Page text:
Since Proof-of-Stake miners are not solving complex equations, they do not have the same dis-incentivization to work on a sidechain. They can therefore continue mining both chains and force of the chain, without risking anything.


There are other, logistical issues, with Proof-of-Stake that need to be worked out as well, for example, when a Proof-of-Stake blockchain is initially released, how does the team distribute the currency so that individuals can be staked, there’s no centralization within the system, and mining can begin?


Other serious concerns include the infamous 51% attack, where either a single miner, or a group of miners could potentially amass 51% of the currency and take complete control over the blockchain. This would enable them to essentially rewrite the past, present, and future of the blockchain, which would effectively destroy immutable nature of the blockchain and its associated currency.


Finally, since within the Proof-of-Stake consensus mechanism, block mining is chosen based on the amount of currency held, similar to fears within the Proof-of-Work consensus, there is a fear that the result will be a de facto centralization of those adding blocks. Not everyone has the ability to compete with those individuals able to purchase significant amounts of currency, and therefore they will monopolize the mining rewards, the rich will get richer, and those with less currency will be forced to stake with a larger group if they want to be involved at all.


In order to address some of these issues, the Delegated Proof-of-Stake consensus was created. This process functions exactly the same way as a conventional Proof-of-Stake consensus. The only difference between the two is that within the Delegated Proof-of-Stake, everyone who has a stake votes for someone they want to process blocks. Once there are only a few miners left, who will represent all of the stakes, they will be the only ones able to process all transactions on the blockchain, and they will alternate in a set order. All individuals who have contributed their stake to a miner will receive a share in the rewards based on the size of their stake.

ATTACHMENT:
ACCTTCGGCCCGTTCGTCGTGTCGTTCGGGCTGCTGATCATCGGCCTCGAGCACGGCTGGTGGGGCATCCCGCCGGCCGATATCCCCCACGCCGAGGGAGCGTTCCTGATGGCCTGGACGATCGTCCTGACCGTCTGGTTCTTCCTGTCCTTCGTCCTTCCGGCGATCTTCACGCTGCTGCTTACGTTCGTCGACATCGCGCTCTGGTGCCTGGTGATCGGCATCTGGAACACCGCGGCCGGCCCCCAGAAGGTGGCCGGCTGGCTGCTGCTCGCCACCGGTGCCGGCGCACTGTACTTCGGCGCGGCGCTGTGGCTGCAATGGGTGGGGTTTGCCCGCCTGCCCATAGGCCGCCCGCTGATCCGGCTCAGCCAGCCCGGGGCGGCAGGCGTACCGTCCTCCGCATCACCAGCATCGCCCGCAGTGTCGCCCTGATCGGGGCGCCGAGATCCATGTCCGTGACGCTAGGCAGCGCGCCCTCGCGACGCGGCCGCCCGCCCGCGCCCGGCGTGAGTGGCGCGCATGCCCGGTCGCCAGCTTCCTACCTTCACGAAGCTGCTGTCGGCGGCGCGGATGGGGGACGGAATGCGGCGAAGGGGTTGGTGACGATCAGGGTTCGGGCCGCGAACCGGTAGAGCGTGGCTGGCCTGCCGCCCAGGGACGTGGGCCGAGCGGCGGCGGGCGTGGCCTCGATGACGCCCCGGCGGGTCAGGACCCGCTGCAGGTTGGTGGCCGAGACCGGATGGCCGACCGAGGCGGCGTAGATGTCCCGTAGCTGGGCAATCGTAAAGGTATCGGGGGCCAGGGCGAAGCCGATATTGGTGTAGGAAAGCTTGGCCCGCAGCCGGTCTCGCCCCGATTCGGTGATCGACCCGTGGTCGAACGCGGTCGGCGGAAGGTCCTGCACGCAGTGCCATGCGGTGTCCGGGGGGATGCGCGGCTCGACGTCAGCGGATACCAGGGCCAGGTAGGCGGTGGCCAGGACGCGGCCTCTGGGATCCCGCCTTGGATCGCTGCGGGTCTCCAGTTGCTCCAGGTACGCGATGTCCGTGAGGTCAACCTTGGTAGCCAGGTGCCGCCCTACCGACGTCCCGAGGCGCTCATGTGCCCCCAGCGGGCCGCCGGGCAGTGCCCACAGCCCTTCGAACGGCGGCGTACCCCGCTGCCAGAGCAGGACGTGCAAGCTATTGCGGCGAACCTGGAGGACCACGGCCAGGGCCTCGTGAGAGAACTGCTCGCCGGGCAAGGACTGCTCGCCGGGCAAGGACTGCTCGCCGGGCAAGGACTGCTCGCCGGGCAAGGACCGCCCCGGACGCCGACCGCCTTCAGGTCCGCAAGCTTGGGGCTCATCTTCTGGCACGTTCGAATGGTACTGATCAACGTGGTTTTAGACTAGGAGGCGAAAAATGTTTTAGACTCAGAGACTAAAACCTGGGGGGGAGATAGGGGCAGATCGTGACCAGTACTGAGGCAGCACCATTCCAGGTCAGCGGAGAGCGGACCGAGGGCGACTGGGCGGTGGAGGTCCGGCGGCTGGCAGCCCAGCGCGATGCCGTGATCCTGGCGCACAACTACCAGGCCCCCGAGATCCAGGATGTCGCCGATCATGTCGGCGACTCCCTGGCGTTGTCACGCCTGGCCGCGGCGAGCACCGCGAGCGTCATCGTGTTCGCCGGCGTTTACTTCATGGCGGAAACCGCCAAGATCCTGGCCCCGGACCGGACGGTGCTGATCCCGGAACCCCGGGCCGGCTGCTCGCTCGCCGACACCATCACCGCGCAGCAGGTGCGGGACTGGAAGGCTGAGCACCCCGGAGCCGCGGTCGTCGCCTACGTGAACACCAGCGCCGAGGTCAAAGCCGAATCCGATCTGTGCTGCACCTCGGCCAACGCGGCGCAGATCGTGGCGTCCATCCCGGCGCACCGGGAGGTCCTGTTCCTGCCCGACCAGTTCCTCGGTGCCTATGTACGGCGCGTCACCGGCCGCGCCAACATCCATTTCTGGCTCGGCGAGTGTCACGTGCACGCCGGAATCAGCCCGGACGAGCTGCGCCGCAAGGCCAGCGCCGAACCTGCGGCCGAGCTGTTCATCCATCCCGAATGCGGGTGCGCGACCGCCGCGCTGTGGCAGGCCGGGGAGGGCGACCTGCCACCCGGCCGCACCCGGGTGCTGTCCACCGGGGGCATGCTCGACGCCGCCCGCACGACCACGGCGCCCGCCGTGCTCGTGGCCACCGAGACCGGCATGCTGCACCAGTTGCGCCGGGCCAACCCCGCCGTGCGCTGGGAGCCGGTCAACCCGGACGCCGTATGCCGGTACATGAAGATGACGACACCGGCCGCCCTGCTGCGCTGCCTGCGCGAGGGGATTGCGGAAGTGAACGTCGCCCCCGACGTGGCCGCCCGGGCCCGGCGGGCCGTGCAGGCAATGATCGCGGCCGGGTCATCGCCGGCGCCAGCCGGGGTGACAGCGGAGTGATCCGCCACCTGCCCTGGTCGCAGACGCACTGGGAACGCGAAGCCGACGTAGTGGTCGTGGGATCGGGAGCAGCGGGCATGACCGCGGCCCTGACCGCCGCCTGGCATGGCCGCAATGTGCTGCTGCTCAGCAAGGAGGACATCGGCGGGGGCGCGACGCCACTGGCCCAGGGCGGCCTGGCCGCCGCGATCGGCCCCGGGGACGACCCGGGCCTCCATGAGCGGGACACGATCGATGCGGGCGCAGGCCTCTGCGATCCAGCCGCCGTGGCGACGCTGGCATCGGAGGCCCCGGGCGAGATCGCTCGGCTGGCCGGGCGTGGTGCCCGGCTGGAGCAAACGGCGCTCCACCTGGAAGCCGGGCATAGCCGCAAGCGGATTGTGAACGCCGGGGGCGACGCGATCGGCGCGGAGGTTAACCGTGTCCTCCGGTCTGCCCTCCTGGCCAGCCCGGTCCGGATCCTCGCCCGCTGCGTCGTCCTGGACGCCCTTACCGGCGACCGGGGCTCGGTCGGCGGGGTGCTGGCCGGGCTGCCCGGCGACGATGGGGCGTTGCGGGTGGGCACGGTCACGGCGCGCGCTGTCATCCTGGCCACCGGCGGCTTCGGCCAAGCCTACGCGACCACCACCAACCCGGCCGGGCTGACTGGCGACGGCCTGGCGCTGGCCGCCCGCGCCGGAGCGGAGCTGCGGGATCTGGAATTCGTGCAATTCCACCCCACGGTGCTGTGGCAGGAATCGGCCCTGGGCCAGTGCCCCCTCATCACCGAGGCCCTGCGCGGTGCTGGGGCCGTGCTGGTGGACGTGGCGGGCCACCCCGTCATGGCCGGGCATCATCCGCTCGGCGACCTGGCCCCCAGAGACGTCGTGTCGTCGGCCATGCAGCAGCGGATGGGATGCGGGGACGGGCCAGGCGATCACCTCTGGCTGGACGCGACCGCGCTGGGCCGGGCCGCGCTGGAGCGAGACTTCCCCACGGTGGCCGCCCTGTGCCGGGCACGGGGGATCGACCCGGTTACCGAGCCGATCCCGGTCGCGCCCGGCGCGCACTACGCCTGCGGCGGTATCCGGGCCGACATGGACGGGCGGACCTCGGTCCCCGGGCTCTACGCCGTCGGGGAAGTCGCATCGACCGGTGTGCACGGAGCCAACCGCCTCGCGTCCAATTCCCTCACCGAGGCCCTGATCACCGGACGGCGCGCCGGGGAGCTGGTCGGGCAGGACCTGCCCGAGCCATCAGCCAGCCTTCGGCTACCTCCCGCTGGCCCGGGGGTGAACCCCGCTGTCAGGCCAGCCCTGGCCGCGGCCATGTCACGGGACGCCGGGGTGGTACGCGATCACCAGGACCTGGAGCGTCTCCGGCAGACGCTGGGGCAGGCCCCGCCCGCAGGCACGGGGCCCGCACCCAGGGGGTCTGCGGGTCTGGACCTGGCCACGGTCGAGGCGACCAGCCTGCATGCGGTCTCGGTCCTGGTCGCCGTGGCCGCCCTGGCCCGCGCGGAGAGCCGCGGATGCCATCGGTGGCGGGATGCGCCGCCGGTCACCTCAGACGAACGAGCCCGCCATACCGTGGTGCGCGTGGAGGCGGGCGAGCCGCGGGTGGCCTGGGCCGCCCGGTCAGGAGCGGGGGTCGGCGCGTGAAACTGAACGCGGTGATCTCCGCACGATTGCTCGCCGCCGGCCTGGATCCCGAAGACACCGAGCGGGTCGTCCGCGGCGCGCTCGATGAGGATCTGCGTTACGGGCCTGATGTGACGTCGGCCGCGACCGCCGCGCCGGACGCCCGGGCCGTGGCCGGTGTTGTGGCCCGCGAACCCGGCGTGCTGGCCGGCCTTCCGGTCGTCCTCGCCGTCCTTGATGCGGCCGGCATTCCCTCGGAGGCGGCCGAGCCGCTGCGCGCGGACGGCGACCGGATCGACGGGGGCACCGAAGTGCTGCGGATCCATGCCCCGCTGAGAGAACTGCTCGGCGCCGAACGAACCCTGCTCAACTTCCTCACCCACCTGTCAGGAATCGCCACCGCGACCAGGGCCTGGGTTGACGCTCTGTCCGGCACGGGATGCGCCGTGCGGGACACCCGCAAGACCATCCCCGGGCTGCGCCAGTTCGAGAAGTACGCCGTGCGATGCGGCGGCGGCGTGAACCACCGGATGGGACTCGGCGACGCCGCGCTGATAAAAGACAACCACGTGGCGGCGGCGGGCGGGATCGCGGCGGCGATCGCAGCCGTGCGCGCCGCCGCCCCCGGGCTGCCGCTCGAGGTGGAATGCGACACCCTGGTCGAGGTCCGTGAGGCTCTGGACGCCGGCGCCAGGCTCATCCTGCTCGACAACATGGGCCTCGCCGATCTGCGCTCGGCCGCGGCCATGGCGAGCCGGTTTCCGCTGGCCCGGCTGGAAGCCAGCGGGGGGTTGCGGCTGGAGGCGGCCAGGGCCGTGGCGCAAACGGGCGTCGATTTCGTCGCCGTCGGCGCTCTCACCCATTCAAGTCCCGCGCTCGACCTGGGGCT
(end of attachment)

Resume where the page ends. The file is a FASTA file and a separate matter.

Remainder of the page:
Recently, there has also been movement on creating more privacy surrounding the Proof-of-Stake system which spurred the creation of the Anonymous Proof-of-Stake process. This consensus algorithm is exactly the same as Proof-of-Stake, except that all transactions, amount staked, currency earned, and cryptocurrency stored in a wallet, will all remain private and anonymous.


Proof-of-Stake and SIRIN LABS

SIRIN LABS has been exploring the potential within both existing as well as developing blockchain technologies in order to understand which one will best suit the needs of our devices, and users. While the Proof-of-Stake model certainly takes significant strides towards the needs of a globally used and mass adopted blockchain protocol, it’s not quite there yet.


Blockchain technology must continue to evolve in order to achieve the correct balance between cost, both monetarily and resources, and speed. But we must never compromise on the security of the system. The immutable aspect of the blockchain must not be put into jeopardy.


Luckily, there are many different organizations who are working to solve this problem. SIRIN LABS, for example, will be partnering with an Israeli institute of higher education to research areas like this within crypto, and providing significant grants to further explore decentralized technology.  By working together on projects like this, we will be able to spread the decentralized world across the globe for a better tomorrow.


Go Crypto!